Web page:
Fabienne Kanor’s HUMUS (University of Virginia Press, 2020) is the winner of the Aidoo-Snyder Book Prize 2022. Véronique Tadjo and Tjawangwa Dema came second and third consecutively.

The Aidoo-Snyder Book Prize is awarded by the Women’s Caucus of the African Studies Association for an outstanding book that prioritizes African women’s experiences. Named in honour of Ama Ata Aidoo, the celebrated Ghanaian novelist and short story writer, and Margaret Snyder, the founding Director of UNIFEM, this $500 prize seeks to acknowledge the excellence of contemporary scholarship being produced by women about African women. In alternate years, the prize is awarded for the best scholarly book, or for the best creative work.

Some previous winners of the award first handed out in 2005 include Jumoke Verissimo, Yvonne Vera, Aminatta Forna, Grace Bantebya-Kyomuhendo, Yaa Gyasi among others. Oluwakemi Balogun and Jacqueline-Bethel Tchouta Mougoué were joint winners in 2021.

The announcement of the winner was made thus;

“The 2022 Book Prize committee is happy to announce that we have selected Fabienne Kanor’s HUMUS (University of Virginia Press, 2020) as the winner of this year’s competition. This novel was chosen for its focus on women’s priorities, the trajectories taken by fourteen enslaved women. Kanor’s narrative revolves round her reading of Louis Mosnier, the captain of the slave ship, Le Soleil,’s logbook, dated 1774, where fourteen unnamed African women (whose bodies were objectified), jumped overboard to escape their enslavement. However, only six of them survived while the rest of them died from shark attacks and bites. The author’s usage of interconnected stories works quite well and provides a fast moving picture of the lives of the women from the time of their captivity, in Ghana, on the slave ship to Haiti and their subsequent lives.”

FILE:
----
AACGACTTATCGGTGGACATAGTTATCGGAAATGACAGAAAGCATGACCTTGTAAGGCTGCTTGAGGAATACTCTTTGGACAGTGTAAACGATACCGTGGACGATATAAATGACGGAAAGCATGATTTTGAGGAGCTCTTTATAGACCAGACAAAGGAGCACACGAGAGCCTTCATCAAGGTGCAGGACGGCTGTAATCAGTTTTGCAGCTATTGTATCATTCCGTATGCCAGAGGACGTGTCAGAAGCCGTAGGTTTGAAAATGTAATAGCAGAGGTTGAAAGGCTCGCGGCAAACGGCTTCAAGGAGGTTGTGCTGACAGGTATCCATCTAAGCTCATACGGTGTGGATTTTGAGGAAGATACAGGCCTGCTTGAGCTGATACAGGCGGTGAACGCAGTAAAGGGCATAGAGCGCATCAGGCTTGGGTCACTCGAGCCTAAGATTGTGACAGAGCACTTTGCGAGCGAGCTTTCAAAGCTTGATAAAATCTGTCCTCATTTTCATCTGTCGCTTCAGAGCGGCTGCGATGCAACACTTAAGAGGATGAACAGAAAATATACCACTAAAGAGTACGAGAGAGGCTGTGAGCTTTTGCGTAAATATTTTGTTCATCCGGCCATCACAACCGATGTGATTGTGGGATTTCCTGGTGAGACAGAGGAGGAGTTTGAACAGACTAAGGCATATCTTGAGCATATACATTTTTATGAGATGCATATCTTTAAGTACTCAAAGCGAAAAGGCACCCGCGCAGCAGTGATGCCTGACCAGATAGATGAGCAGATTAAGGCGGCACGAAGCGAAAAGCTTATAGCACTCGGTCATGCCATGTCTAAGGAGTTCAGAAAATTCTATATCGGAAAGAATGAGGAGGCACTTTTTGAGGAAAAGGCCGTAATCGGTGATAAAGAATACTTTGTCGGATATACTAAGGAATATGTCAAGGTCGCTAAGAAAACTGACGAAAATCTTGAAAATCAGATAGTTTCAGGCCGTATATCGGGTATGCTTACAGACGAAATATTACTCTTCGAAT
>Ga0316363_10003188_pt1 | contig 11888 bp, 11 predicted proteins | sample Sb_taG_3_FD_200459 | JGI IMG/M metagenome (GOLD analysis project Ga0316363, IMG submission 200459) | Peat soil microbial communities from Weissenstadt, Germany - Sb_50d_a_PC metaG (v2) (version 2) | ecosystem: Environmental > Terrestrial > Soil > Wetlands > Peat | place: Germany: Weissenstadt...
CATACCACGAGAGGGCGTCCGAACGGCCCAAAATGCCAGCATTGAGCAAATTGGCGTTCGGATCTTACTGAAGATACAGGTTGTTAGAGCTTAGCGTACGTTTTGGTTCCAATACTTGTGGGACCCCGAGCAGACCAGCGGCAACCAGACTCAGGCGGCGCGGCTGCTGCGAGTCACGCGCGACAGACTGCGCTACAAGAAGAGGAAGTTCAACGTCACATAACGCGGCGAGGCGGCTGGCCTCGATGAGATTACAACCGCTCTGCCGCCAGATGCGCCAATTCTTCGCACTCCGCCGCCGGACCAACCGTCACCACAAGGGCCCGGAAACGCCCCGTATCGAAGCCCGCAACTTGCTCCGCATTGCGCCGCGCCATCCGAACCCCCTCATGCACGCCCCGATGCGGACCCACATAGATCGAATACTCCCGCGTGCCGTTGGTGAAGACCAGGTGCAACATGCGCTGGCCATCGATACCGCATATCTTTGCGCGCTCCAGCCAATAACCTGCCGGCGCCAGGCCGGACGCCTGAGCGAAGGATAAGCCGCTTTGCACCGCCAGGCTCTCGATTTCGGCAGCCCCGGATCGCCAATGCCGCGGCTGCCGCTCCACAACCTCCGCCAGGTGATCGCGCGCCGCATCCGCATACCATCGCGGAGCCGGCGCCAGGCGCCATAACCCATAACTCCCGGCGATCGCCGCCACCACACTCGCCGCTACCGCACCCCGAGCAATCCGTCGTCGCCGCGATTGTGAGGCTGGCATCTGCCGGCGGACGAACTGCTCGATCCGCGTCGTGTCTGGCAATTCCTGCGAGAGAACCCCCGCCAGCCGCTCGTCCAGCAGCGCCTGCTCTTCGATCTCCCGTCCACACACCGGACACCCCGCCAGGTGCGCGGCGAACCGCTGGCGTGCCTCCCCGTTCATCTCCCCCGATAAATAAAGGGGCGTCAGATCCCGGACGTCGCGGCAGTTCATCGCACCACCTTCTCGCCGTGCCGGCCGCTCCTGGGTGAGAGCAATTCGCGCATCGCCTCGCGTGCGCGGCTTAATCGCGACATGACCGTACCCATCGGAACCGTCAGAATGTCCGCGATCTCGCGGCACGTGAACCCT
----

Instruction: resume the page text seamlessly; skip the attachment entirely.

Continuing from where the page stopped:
Born in France to Caribbean parents, Fabienne Kanor teaches French and Francophone Literature and Cinema. An award-winning writer and filmmaker, she has directed many movies (mostly documentaries) and published seven novels, including among others D’eaux Douces (2004), Humus (2006), and Je ne suis pas un homme qui pleure (2016). Set in Louisiana, her next novel tells the story of a Cameroonian man in search of his identity (2020).

Named by the French Minister of Culture “Chevalier des Arts et des Lettres,” Kanor devotes her career to studying Race, Gender, and Migrations in France and Francophone Africa. She has translated Zora Neale Hurston’s book Barracoon, the Story of the Last “Black Cargo” (March 2019, Lattes), into French.

The Committee also recognised the work of two additional authors, Véronique Tadjo’s In the Company of Men (Other Press, 2021), as the 2022 First Runner Up and Tjawangwa Dema’s An/Other Pastoral (No Bindings Ltd., 2022), as the 2022 Second Runner Up

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